Multiuser Information Theory
Tu Th 12:30 - 1:45 pm EST
Room ITV 1111
Room AVW 2353
Phone: (301) 405 3661
Fax: (301) 314 9281
Tu Th 2:00 - 3:15 pm EST
Also by appointment.
As the instructor will attend ISIT 2005
(September 4 - 9), the first lecture will be held
on Tuesday, September 13, 2005. Make-up classes will follow soon thereafter.
This course will cover three broad areas which are of special
prominence in current interest
in information theory: multiuser information theory, cryptography and network
We shall begin with a development of the notions of source coding (data
channel coding for a communication situation with multiple senders or receivers;
of interference, cooperation and feedback will be addressed. Particular
emphasis will be
placed on: Slepian-Wolf multiterminal data compression; Wyner-Ziv rate distortion;
multiple-access channel, with many transmitters and a single receiver; and
channel, with a single transmitter and multiple receivers. Recent developments
multiple-input, multiple-output (MIMO) channels will be considered. Examples
channels with fading and Gaussian interference, along with implications
for TDMA and
CDMA in wireless communication, will be studied.
We shall then turn to a treatment of an information theoretic approach to
with the technical tools being provided by multi-user information theory.
This is relevant
to security in networks. An important feature concerns the development of
the notion of
"unconditional secrecy" in terms of statistical independence in lieu of
the notion of
computational complexity (which dictates current practice). We shall begin
introduction to the notions of common randomness and secret key capacity.
Next, we shall
consider problems of common randomness and secret key generation by user
the presence of an eavesdropper. A new facet of this treatment will be an
analysis of the close
connections between multiterminal (Slepian-Wolf) data compression which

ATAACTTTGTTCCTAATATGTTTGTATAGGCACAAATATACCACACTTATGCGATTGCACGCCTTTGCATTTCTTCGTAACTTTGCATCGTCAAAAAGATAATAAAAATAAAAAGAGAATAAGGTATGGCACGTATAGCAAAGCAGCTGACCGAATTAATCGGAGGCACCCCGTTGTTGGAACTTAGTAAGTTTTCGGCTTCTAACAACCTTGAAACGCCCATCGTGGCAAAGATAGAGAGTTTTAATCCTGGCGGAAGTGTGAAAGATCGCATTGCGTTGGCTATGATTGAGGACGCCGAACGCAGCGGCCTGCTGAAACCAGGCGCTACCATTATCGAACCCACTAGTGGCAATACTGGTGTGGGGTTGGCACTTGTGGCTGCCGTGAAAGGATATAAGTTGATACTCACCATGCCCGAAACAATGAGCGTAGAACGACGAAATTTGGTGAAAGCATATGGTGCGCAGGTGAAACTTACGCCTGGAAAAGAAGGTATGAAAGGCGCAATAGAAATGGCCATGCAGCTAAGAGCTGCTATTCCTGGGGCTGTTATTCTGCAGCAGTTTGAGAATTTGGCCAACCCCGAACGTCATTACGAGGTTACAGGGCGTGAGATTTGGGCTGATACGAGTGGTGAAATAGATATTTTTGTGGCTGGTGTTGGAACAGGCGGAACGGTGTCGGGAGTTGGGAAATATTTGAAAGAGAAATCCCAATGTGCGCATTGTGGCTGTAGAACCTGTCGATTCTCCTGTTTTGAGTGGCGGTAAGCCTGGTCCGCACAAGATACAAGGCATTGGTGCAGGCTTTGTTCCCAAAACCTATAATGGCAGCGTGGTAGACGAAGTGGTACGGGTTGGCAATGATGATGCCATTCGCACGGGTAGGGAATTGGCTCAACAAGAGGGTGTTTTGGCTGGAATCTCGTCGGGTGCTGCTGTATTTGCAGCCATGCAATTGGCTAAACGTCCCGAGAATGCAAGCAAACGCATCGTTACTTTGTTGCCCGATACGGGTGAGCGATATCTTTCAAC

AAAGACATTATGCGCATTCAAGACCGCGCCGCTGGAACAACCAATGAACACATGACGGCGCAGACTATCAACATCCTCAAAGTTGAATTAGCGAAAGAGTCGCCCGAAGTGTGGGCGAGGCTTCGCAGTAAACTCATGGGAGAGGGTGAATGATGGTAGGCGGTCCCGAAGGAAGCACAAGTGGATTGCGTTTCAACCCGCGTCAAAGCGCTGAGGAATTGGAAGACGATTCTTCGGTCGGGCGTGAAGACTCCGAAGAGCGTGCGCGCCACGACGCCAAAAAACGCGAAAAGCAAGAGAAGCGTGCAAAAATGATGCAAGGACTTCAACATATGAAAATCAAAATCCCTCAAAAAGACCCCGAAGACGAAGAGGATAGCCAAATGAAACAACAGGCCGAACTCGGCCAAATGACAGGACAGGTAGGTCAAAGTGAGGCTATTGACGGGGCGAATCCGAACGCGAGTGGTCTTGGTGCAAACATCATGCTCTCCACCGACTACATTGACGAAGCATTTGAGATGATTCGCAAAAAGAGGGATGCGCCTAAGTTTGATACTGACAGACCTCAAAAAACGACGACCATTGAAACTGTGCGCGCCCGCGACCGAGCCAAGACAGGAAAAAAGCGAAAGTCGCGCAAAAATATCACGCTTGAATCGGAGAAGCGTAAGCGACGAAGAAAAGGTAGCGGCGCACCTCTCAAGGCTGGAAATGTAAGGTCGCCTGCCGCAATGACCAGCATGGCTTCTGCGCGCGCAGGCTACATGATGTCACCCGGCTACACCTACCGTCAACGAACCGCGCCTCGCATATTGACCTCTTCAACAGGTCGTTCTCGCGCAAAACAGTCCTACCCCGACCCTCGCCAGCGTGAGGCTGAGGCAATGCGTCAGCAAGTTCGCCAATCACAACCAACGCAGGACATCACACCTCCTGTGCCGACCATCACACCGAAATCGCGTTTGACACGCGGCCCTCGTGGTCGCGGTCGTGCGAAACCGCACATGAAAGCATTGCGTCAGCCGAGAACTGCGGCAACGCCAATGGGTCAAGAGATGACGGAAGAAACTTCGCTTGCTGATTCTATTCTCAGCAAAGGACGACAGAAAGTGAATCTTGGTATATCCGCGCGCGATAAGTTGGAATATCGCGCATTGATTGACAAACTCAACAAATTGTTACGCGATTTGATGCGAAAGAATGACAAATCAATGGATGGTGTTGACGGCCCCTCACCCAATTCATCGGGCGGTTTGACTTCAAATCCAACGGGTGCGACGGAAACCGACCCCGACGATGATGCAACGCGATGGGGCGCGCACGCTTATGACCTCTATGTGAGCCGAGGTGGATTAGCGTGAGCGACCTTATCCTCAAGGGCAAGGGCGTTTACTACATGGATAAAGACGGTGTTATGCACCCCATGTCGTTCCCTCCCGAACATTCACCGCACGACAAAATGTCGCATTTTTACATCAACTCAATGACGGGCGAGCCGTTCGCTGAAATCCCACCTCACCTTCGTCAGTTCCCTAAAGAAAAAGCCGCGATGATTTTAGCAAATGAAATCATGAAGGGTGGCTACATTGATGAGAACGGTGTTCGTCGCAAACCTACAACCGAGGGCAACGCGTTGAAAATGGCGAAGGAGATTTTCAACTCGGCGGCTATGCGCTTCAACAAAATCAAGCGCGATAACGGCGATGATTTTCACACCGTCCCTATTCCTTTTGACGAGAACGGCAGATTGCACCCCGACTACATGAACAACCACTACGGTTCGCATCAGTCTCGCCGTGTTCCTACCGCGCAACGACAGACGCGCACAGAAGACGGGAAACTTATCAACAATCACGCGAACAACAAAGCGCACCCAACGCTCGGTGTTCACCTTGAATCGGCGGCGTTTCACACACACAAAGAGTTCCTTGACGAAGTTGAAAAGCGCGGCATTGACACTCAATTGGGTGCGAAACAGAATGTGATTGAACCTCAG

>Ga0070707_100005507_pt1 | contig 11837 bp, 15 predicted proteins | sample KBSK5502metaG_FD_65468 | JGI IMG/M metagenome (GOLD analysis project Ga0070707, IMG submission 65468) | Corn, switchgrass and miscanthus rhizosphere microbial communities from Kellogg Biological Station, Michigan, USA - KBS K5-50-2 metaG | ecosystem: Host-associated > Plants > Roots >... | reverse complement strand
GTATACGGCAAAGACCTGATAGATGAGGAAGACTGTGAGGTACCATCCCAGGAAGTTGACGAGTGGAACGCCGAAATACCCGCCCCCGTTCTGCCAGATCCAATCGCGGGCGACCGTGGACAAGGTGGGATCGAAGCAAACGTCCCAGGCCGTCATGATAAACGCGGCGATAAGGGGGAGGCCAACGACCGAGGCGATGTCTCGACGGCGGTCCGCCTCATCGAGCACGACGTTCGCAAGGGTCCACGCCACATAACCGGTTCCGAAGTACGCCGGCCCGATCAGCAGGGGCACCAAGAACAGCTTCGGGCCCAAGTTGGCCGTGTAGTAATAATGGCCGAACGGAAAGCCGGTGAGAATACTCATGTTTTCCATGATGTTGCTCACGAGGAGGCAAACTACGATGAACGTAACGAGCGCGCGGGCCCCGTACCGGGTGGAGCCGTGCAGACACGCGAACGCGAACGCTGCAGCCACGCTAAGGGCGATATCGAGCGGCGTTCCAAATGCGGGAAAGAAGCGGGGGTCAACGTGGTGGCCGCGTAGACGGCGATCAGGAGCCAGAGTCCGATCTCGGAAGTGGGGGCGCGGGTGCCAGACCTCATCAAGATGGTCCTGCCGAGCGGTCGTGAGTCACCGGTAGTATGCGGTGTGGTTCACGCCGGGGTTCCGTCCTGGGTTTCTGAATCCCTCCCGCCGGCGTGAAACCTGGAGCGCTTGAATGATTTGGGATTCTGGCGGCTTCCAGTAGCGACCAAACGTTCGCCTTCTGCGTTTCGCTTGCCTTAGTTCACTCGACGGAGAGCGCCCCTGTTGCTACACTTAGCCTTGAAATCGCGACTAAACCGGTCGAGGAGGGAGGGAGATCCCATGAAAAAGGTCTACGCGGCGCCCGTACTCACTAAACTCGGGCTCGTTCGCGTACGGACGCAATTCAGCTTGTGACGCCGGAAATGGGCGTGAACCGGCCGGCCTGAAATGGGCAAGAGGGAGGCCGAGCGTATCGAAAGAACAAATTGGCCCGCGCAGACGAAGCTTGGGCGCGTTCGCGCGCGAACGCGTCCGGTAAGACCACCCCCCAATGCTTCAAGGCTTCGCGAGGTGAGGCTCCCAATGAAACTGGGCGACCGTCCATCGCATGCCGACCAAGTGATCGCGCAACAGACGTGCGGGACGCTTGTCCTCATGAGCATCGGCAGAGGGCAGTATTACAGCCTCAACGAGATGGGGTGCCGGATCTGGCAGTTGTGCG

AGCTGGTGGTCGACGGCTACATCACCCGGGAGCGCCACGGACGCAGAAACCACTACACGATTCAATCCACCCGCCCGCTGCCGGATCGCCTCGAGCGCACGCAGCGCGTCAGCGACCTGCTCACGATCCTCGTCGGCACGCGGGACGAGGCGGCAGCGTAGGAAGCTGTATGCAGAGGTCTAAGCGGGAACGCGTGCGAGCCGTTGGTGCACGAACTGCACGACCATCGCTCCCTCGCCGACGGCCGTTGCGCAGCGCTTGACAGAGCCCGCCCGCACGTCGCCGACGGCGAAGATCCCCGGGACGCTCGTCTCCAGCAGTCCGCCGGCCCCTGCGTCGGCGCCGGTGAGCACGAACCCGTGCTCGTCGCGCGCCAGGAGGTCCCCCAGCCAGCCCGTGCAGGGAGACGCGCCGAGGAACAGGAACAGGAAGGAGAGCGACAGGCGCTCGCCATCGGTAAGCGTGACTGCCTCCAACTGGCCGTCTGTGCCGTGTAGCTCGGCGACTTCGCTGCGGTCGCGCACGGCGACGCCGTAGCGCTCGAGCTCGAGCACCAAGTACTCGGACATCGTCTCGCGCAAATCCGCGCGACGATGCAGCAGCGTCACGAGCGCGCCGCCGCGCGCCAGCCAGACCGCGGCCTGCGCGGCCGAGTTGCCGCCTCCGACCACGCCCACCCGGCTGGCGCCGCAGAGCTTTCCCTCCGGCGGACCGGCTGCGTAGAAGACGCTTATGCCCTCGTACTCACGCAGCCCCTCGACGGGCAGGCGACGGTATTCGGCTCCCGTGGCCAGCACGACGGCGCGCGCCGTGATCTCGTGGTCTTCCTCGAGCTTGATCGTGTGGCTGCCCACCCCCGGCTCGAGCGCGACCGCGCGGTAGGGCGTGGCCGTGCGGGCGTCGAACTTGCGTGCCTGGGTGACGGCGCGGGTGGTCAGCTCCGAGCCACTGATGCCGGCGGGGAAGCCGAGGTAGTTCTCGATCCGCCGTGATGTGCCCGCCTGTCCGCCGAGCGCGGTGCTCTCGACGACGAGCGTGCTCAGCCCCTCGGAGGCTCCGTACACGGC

does not involve
any secrecy constraints, and secret key generation.
The final segment of the course will be a treatment of recent developments
in the field of
ENEE 620 (Random processes), ENEE 621 (Estimation and detection)
and ENEE 627
(Information theory), or permission of the instructor.
There is no required or recommended text. The course material
will be drawn largely from
a selection of books and recent journal articles.
The following two standard books will serve as the main references for preparatory
on multiuser information theory.
T.M. Cover and J. Thomas, Elements of Information Theory, Wiley,
New York, 1991.
I. Csiszár and J. Körner, Information Theory: Coding Theorems
for Discrete Memoryless
Systems, Academic, New York, 1981.
Additional material will drawn from recent articles in the IEEE Transactions
Theory, IEEE Transactions on Communications, IEEE Journal on Selected Areas
Communications, and Proceedings of Eurocrypt.
The course grade will be determined on the basis
of a student's performance in (i) a midterm
assessment of progress on a term project, and (ii) a final assessment of
the completed term
project. A term project will consist of work on an assigned topic involving
research on open
issues combined with a comprehensive oral presentation, and will not
be of the nature of a
survey of existing literature. Problems to be addressed in a term project
will be assigned at the
end of approximately four (4) weeks into the semester. Final project reports
are due no later
than the last day of examinations.